YOUR September peace mail from PALESTINE
I’m a volunteer working for the Ecumenical
Accompaniment Program in Palestine and Israel
(EAPPI). I left my home in Australia to live in
Jerusalem for three months in an effort to provide
Palestinian communities with a protective presence.
My job as an Ecumenical Accompanier (EA) is to
stand in witness and solidarity with Palestinian
communities at risk of human rights abuses.
EAPPI / J. Nydegger
During my time in Jerusalem, I became close to a family who have survived a terrible experience. The grandmother, Um, is 80 years old, and shares a house with her two sons who are blind, their wives and seven young grandchildren.
Back in March 2015, the Nur family had received a ‘clean-up’ order from the municipality, directing them to remove a low wall in front of their house, which they did. A few days later the household woke up to the sound of people shouting, dogs barking, trucks in the street and helicopters overhead. Soldiers from the Israeli military entered the house and beat the two sons, pushing their 80 year old mother to the ground. The soldiers told the family: “This is the way we clean.” They were told that their house was to be demolished that day.
The sons protested that they hadn’t received a demolition notice and begged for time to clear their belongings out of the house. The soldiers took no notice of this. They moved the family outside and began bulldozing the home with all their belongings inside. They cleared the land of trees and the children watched as their chickens and rabbits were buried in the rubble.
My team from EAPPI recorded their story and took photos of what was left of their home. The area was to become a park land for the residents of a nearby Israeli settlement. The Nur family have to now make-do with the two rooms of their house that remain standing. Through EAPPI, we used our network of charities to arrange counselling for the children and legal representation for the family going forward.
It was a comfort to the family to know the EAPPI team care and will listen to what has happened to them. My work is very confronting but it is a great reward to know that my presence as an EA helps the Palestinians. One of the sons, Nureddin, said when we were last there: “When you visit, my children are less nervous, more calm – because someone knows our story.”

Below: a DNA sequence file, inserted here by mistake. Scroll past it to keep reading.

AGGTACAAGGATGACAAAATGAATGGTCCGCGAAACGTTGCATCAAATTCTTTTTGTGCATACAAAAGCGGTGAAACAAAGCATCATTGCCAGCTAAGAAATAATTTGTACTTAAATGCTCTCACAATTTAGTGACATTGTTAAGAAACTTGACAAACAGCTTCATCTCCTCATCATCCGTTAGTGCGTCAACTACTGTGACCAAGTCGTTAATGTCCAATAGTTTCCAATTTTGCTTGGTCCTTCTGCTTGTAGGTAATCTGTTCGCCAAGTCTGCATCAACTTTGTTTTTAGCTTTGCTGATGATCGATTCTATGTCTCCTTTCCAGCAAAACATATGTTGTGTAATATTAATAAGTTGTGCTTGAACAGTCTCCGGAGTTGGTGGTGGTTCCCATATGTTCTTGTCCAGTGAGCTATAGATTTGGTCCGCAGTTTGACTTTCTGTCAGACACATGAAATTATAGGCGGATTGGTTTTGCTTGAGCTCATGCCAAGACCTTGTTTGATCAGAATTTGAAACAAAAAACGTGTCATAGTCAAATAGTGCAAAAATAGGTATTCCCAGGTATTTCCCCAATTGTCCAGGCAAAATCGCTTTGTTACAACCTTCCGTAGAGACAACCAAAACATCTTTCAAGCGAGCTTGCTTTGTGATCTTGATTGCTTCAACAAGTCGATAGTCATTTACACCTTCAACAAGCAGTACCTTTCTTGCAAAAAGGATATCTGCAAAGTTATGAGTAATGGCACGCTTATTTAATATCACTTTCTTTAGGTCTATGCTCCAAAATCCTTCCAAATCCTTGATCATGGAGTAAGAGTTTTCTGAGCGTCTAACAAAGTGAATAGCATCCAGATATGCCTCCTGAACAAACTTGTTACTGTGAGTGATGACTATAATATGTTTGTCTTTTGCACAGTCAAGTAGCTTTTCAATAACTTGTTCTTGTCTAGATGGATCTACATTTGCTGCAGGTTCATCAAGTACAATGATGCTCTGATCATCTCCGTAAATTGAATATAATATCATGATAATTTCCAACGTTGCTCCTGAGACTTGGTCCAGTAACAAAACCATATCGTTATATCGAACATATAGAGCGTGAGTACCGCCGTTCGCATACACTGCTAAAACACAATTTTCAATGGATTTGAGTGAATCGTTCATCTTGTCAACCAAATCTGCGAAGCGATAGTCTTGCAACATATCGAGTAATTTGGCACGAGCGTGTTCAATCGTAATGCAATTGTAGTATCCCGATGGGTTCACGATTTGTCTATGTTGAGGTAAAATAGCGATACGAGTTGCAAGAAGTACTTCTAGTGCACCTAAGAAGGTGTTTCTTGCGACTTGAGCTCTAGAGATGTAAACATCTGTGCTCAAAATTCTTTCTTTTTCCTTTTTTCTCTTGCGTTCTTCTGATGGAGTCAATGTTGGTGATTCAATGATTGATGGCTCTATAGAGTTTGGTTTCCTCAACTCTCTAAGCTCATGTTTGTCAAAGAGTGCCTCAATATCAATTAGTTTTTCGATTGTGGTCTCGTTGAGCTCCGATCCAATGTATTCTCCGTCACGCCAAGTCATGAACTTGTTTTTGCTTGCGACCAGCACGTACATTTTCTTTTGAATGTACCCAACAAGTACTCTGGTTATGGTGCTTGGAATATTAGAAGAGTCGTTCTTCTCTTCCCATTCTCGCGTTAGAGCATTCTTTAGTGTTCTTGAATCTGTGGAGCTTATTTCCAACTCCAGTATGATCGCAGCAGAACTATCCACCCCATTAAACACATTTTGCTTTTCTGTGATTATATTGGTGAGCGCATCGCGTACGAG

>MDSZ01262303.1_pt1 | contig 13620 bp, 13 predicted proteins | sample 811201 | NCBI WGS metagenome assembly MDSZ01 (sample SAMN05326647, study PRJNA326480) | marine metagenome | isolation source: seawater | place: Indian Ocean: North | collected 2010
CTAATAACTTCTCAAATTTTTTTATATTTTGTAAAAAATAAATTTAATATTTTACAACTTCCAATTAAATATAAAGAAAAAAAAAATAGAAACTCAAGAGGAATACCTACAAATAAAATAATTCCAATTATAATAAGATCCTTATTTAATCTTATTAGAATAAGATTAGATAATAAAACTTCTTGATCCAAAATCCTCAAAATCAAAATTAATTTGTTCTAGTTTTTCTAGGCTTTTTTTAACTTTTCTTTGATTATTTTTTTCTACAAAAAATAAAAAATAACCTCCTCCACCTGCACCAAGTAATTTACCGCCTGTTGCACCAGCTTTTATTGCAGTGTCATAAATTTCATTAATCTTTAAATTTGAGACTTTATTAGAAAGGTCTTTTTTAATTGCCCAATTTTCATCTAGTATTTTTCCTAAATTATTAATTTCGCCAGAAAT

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Please give generously to continue our life-saving work here or find out about how you can become an Act for Peace Changemaker.
Thanks to your support of EAPPI, the presence of Ecumenical Accompaniers (EAs) has had a significant impact on the lives of those living in the West Bank. In terms of EAPPI and EAs effectiveness day to day, we know that when EAs are present:
- Wait times at checkpoints and violent harassment by Israeli Defence Force personnel at checkpoints are reduced.
- Access to holy places for both Palestinian Christians and Muslims is improved when EAs monitor checkpoints surrounding these areas and are present in these areas.
- Violent harassment by both settlers and soldiers of Palestinians working in agricultural fields, especially during the olive harvest, is reduced.
- Violent harassment, again by settlers or soldiers, of school children travelling to and from school is reduced when they are accompanied by EAs. Further, the schools themselves are harassed less when EAs are present at school during the day. In 2014, at least 3,500 Palestinian children in the West Bank had improved access to education because of our accompaniment.
Your support in funding the program internationally and for Australians participating in the three month placement is vital in keeping this important work going. Thank you for your ongoing support of this work.
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